Review: If Beale Street Could Talk: A Timely Reflection on Black Incarceration in America

A still from the movie. The movie has won three golden globes. Photo from https://www.instagram.com/bealestreet/

By Carlisha Jennings, Howard University News Service

If Beale Street Could Talk, released in theaters on December 25, 2018, is a breathtaking follow-up to Barry Jenkins’ Academy Award-winning film Moonlight. The film is an adaption of James Baldwin’s 1974 novel, “If Beale Street Could Talk.” Regina King, KiKi Layne, Stephan James, Colman Domingo, Teyonah Parris, Brian Tyree Henry, and Michael Beach are featured stars in the film which premiered at the Toronto International Film Festival.

This captivating love story, which has won several awards, is about 19-year-old Clementine “Tish” Rivers (Layne) and 22-year-old Alonzo “Fonny” Hunt (James). Tish, the narrator of the film, often reminisces on passion-filled moments shared with her fiancée, Fonny, prior to his arrest for a crime he did not commit. Despite the conflict and differences between their families, Tish and Fonny were inseparable growing up. As young adults, their friendship blossomed into unconditional love. Their story can be compared to the tragic tale of Romeo and Juliet. Although society and members of their families attempt to tear them apart, their love seems to transcend the drama and shelters them in their own dream world.

The film begins with the couple taking a romantic walk to a quiet place where they share a passionate kiss. Jenkins and the cinematographer (James Laxton) use fascinating camera angles such as a God’s-eye view of the couple walking together. From that angle, the audience is drawn into Tish and Fonny’s world as omniscient spectators that are having a rare glimpse into their private life together. Laxton and Jenkins’ creativity transforms what would otherwise be an ordinary moment into something magical. This creativity is demonstrated throughout the film.

The imagery of the film is absolutely stunning and makes each scene look like a painting in a museum. I was impressed with the set and costume design that make the setting of the film, 1970s Harlem, New York, seem believable. I fell in love with the soundtrack composed by Nicholas Britell, who also composed the soundtrack for “Moonlight.” It is a fusion of experimental jazz and classical music. Britell’s heavy use of brass and string instruments is a great choice, as it complements the dreamy but the moody tone of the film. The swelling violins bring out the intensity of each dramatic moment.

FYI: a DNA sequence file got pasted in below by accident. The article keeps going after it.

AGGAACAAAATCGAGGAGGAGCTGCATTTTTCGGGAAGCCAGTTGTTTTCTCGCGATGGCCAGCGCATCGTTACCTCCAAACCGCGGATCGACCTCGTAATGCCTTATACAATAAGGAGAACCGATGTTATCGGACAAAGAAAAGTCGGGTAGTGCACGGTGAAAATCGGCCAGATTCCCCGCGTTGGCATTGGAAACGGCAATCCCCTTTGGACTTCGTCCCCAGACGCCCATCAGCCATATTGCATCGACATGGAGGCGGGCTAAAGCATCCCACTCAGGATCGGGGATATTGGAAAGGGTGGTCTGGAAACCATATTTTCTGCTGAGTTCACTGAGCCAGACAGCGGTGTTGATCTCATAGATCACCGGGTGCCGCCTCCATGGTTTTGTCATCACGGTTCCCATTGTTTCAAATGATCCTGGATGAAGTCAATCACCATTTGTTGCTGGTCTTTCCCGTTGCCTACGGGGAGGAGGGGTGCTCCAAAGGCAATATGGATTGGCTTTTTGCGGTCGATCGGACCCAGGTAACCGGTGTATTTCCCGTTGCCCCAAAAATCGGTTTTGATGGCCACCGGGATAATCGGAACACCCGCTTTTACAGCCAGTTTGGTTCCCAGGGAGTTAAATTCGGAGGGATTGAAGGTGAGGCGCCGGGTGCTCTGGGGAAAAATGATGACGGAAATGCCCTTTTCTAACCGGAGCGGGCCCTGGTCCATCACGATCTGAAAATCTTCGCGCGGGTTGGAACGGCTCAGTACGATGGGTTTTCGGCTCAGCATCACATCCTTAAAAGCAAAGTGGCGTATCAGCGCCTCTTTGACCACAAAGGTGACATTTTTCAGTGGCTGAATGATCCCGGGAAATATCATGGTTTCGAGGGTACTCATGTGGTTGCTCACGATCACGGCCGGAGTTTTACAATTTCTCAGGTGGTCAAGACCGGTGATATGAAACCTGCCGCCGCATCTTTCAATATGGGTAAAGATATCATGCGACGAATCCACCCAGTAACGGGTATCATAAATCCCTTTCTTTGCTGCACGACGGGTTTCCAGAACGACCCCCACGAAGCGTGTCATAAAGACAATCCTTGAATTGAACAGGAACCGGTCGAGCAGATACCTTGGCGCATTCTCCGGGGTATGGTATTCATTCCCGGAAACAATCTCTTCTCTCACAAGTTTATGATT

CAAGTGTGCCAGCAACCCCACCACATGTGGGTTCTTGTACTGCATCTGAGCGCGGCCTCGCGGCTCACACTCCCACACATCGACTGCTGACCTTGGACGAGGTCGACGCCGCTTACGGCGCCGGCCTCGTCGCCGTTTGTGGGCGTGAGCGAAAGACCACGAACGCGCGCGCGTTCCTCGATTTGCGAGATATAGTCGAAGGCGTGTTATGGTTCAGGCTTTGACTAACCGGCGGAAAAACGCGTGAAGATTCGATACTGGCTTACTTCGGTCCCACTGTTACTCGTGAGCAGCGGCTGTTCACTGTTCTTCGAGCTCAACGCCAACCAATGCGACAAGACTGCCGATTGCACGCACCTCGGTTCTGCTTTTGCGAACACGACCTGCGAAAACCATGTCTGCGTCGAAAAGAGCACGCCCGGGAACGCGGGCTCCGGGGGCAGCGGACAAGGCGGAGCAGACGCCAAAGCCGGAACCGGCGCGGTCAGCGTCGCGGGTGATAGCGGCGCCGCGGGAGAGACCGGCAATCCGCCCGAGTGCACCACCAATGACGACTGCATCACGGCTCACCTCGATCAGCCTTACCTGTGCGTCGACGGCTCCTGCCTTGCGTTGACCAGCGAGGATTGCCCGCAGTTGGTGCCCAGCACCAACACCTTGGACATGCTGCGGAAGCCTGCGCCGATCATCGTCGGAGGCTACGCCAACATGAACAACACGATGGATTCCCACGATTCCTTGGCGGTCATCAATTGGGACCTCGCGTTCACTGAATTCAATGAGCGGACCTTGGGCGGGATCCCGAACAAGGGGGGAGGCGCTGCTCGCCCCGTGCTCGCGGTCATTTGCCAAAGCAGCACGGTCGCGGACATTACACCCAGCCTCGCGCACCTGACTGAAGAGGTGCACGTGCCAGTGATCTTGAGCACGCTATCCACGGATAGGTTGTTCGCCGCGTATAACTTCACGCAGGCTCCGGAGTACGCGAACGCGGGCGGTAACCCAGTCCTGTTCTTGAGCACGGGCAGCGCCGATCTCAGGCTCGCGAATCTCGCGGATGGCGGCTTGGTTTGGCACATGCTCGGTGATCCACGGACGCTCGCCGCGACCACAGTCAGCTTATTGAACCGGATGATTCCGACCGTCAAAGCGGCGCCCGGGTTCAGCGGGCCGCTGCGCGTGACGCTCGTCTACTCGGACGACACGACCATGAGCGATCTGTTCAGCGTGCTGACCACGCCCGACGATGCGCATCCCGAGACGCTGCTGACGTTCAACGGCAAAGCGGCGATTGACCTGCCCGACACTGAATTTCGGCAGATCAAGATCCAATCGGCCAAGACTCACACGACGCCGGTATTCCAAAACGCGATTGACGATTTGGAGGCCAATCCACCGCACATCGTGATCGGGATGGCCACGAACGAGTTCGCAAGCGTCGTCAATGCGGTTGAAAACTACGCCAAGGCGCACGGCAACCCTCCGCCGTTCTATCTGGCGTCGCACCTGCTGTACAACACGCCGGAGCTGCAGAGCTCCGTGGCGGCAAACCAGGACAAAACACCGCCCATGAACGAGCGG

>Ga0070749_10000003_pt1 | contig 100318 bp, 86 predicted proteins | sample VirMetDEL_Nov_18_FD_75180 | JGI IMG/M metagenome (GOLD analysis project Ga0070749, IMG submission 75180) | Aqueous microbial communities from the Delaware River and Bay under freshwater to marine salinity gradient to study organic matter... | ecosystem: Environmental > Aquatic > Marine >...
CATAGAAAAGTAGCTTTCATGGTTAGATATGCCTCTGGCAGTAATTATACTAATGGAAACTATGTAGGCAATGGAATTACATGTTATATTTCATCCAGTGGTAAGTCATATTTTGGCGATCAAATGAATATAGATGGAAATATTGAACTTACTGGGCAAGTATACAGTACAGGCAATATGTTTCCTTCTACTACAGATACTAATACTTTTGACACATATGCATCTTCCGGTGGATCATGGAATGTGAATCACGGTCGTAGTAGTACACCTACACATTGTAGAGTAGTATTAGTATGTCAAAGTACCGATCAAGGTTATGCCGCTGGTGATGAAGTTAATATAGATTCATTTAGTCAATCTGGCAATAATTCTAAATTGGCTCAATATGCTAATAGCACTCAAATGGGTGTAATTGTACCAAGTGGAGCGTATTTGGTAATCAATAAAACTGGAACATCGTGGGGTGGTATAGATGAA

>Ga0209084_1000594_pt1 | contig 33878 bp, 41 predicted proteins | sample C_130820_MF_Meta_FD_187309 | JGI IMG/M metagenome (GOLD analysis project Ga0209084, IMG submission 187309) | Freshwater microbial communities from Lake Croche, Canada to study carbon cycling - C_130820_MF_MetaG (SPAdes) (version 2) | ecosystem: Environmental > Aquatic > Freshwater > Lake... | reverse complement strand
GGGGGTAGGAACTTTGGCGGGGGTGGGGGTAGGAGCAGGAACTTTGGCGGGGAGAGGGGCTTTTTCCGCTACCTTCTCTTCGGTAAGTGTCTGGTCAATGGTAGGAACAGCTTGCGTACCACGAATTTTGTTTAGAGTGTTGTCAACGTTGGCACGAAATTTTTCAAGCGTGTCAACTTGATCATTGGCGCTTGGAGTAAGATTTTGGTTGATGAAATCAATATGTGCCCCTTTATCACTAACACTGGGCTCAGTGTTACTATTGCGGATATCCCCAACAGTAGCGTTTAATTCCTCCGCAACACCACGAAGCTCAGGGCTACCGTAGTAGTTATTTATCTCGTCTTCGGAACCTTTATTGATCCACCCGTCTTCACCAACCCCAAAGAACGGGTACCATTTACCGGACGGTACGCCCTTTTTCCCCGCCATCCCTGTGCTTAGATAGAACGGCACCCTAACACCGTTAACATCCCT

The plot is interesting and engaging. However, a few scenes seem to drag on a little too long. The story is told out of order, so the timeline is a bit unclear at some points. The casting for the film was well-done. KiKi Layne and Stephan James have incredible chemistry on-screen, making their relationship believable. They both gave exceptional performances—breathing life into the characters James Baldwin created. All of the actors gave memorable performances, but there are a few who stood out by delivering some powerful and thought-provoking monologues. Regina King, who recently won a Golden Globe for her role in the film, gives one of her best performances yet as Tish’s outspoken and supportive mother, Sharon.

One of my favorite performances is by Brian Tyree Henry, who plays Fonny’s long-lost best friend, Daniel, who has just been released from prison after serving time for trumped-up charges. In one scene, Daniel and Fonny have an intimate conversation about incarceration and their terrifying experiences as black men in America. Henry delivers his lines with passion and sincerity to give Fonny a gut-wrenching account of what life was like for him in prison as a black man. His story foreshadows Fonny’s eventual fate and serves as a cautionary tale for him. One could even say that Daniel’s story serves as a cautionary tale for all black men and women in America.

Jenkins’ adaptation of Baldwin’s novel is very timely, given the current state of affairs in America. It is both depressing and terrifying to know that a story written in 1974 is just as relevant today as it was then. Countless African-American men and women are still falsely imprisoned for crimes they did not commit and shot and killed for existing. I think it was important for Jenkins to retell this story. It is a notice to everyone that America has come a long way since the 1970s, but we still have a long way to go.

As a fan of James Baldwin’s work, I admit to being a little skeptical about the film doing the novel justice. Despite the slow pacing in some scenes and the occasional confusing timeline, I enjoyed the film. I can appreciate the way Jenkins decided to retell the story. “If Beale Street Could Talk” is worth seeing for yourself.